7. In his rival submissions, learned counsel for the assessee strongly supported the impugned order passed by the learned CIT(A) and reiterated the submissions made before the authorities below. It was further stated that the Assessing Officer failed to record any single instance supporting his baseless presumption that the assessee is debiting maximum of purchases and manufacturing expenses to the EOU Unit. It was stated that the Assessing Officer did not point out any defect in the record maintained in regular course of business, therefore, the learned CIT(A) rightly deleted the addition made by the Assessing Officer. Reliance was placed on the following case laws:-
1. ITO v. Prakash Chand  25 SOT 19 (Jodh.)
2. Ganesh Foundary v. Asstt. CIT  78 TTJ 736 (Jodh.)
3. CIT v. Smt. Poonam Rani  326 ITR 223/192 Taxman 167 (Delhi)
4. Aluminium Industries (P.) Ltd. v. CIT  80 Taxman 184 (Gau.)
5. Karnataka Plastic Industries v. ITO (Sixth)  13 TTJ 317 (Gau.)
6. ETCO Engg. Co. v. ITO  19 ITD 52 (Hyd.)
8. We have considered the submissions of both the parties and carefully gone through the material available on record. In the present case, it is an admitted fact that the Assessing Officer made the addition by estimating the GP rate of Non-EOU unit by comparing the same with the GP rate of EOU unit, but ignored this vital fact that the raw-material consumed in the case of EOU unit and Non- EOU unit was not the same. In the present case, the Assessing Officer presumed that maximum of purchases and manufacturing expenses were debited to the EOU unit so as to reduce the profit of other units. In our opinion, the presumption of the Assessing Officer is wrong because had it been the case then the GP rate of the other units would have been on higher side. In the instant case, it is an admitted fact that the Assessing Officer had not invoked the provisions of Section 145(3) of the Act and this fact has been admitted even in G. No.1 wherein it is stated that "Assessing Officer had rejected the book result under section 145(3) though it has not been mentioned in the assessment order. Therefore, the addition on estimate basis without rejecting the books of accounts was not justified.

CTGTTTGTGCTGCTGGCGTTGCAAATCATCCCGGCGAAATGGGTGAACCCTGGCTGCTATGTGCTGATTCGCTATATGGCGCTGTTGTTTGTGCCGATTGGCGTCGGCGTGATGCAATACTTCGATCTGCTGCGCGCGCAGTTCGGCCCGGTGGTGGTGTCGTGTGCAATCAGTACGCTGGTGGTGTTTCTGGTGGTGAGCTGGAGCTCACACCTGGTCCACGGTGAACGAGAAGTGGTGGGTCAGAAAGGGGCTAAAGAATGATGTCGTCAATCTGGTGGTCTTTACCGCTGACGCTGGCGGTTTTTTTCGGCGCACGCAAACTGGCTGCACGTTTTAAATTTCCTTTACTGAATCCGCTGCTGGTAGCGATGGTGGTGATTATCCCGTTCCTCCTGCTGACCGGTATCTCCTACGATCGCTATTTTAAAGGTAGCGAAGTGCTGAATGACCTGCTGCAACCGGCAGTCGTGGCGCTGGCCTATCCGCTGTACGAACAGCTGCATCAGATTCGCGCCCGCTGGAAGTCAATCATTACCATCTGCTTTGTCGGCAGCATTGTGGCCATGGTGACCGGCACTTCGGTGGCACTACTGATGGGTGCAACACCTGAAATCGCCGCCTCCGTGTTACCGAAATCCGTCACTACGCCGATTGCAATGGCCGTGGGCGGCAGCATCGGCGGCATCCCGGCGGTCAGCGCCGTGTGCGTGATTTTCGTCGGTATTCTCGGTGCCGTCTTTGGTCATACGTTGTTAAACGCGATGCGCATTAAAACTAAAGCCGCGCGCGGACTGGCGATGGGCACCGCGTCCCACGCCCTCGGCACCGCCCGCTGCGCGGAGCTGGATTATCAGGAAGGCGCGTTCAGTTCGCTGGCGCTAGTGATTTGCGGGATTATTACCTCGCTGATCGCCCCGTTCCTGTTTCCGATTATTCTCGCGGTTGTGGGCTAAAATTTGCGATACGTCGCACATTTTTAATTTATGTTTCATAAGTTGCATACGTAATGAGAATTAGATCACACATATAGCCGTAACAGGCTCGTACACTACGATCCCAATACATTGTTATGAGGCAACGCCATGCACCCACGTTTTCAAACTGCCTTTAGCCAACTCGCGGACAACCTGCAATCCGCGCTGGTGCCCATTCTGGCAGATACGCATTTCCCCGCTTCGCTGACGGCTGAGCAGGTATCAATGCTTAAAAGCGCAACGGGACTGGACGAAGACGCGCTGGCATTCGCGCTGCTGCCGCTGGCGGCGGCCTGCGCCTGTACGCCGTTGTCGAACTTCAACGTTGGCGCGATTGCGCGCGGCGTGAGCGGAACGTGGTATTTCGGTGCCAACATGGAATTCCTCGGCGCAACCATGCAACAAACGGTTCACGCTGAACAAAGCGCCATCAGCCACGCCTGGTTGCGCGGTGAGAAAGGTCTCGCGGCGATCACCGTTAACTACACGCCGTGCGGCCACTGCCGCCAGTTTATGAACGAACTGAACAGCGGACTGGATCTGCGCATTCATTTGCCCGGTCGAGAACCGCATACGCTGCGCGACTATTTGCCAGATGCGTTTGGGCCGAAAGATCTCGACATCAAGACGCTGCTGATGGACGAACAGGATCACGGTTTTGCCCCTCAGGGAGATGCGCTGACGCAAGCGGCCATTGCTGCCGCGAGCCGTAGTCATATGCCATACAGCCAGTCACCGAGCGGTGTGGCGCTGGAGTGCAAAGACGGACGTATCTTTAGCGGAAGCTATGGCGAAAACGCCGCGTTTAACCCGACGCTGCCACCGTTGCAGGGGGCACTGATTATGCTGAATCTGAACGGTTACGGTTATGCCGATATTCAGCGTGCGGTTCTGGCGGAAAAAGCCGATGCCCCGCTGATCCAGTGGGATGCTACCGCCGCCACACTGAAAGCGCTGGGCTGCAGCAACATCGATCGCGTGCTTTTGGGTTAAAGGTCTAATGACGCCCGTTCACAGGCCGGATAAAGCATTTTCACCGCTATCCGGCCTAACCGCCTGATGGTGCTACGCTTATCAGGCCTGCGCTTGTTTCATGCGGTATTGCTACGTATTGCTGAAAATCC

9. For the aforesaid view, we are also fortified by the judgment of the Hon'ble Delhi High Court relied by the learned counsel for the assessee in the case of Smt. Poonam Rani (supra), wherein it has been held as under:-
"The AO has not pointed out any particular defect or discrepancy in the account books maintained by the assessee. The CIT(A) was satisfied that the assessee had furnished complete details, including quantitative details in respect of purchase of raw material, manufacture of copper wire and sale of the finished products. In these circumstances, it cannot be appreciated as to how the accounts, maintained by the assessee, could have been said to be incomplete or inaccurate. In fact, the AO had no material before him to treat the accounts of the assessee as defective or incomplete."
10. In view of the aforesaid discussion, we do not see any merit in this appeal of the department.
11. Now, we will deal with the appeal of the assessee in ITA No. 418 (Jodh.) 2012. The following grounds have been raised in this appeal:-
"1. That on the facts & in the circumstances of the case, the Ld. CIT(A) erred in sustaining disallowance u/s 14A amounting to Rs. 15,05,443/-.